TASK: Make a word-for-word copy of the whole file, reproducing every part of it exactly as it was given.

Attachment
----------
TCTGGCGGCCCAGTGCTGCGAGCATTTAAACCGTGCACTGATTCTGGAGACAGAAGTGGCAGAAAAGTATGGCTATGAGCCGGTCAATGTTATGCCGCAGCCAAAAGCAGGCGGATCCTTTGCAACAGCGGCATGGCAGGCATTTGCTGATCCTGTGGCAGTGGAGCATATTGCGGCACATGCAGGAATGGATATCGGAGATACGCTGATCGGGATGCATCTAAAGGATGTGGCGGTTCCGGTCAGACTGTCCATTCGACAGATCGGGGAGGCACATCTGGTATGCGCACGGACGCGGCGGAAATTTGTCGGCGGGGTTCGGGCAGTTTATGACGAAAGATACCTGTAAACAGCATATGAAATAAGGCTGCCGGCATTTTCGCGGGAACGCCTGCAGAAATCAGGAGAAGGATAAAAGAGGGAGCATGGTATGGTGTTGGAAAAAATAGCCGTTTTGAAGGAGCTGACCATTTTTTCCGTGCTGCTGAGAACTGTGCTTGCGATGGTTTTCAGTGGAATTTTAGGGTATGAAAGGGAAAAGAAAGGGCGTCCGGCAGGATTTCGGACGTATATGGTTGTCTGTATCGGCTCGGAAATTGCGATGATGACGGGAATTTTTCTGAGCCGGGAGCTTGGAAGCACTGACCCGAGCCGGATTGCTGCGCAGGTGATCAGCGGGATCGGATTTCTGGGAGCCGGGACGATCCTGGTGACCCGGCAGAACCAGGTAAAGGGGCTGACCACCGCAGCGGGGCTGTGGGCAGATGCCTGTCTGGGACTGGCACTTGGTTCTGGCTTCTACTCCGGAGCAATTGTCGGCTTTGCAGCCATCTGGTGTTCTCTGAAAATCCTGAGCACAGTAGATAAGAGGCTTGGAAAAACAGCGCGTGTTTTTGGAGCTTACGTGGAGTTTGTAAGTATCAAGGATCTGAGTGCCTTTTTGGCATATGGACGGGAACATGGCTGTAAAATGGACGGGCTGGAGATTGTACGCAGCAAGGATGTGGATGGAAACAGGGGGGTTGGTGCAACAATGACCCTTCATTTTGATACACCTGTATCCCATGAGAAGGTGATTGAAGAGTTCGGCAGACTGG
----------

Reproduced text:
TCTGGCGGCCCAGTGCTGCGAGCATTTAAACCGTGCACTGATTCTGGAGACAGAAGTGGCAGAAAAGTATGGCTATGAGCCGGTCAATGTTATGCCGCAGCCAAAAGCAGGCGGATCCTTTGCAACAGCGGCATGGCAGGCATTTGCTGATCCTGTGGCAGTGGAGCATATTGCGGCACATGCAGGAATGGATATCGGAGATACGCTGATCGGGATGCATCTAAAGGATGTGGCGGTTCCGGTCAGACTGTCCATTCGACAGATCGGGGAGGCACATCTGGTATGCGCACGGACGCGGCGGAAATTTGTCGGCGGGGTTCGGGCAGTTTATGACGAAAGATACCTGTAAACAGCATATGAAATAAGGCTGCCGGCATTTTCGCGGGAACGCCTGCAGAAATCAGGAGAAGGATAAAAGAGGGAGCATGGTATGGTGTTGGAAAAAATAGCCGTTTTGAAGGAGCTGACCATTTTTTCCGTGCTGCTGAGAACTGTGCTTGCGATGGTTTTCAGTGGAATTTTAGGGTATGAAAGGGAAAAGAAAGGGCGTCCGGCAGGATTTCGGACGTATATGGTTGTCTGTATCGGCTCGGAAATTGCGATGATGACGGGAATTTTTCTGAGCCGGGAGCTTGGAAGCACTGACCCGAGCCGGATTGCTGCGCAGGTGATCAGCGGGATCGGATTTCTGGGAGCCGGGACGATCCTGGTGACCCGGCAGAACCAGGTAAAGGGGCTGACCACCGCAGCGGGGCTGTGGGCAGATGCCTGTCTGGGACTGGCACTTGGTTCTGGCTTCTACTCCGGAGCAATTGTCGGCTTTGCAGCCATCTGGTGTTCTCTGAAAATCCTGAGCACAGTAGATAAGAGGCTTGGAAAAACAGCGCGTGTTTTTGGAGCTTACGTGGAGTTTGTAAGTATCAAGGATCTGAGTGCCTTTTTGGCATATGGACGGGAACATGGCTGTAAAATGGACGGGCTGGAGATTGTACGCAGCAAGGATGTGGATGGAAACAGGGGGGTTGGTGCAACAATGACCCTTCATTTTGATACACCTGTATCCCATGAGAAGGTGATTGAAGAGTTCGGCAGACTGG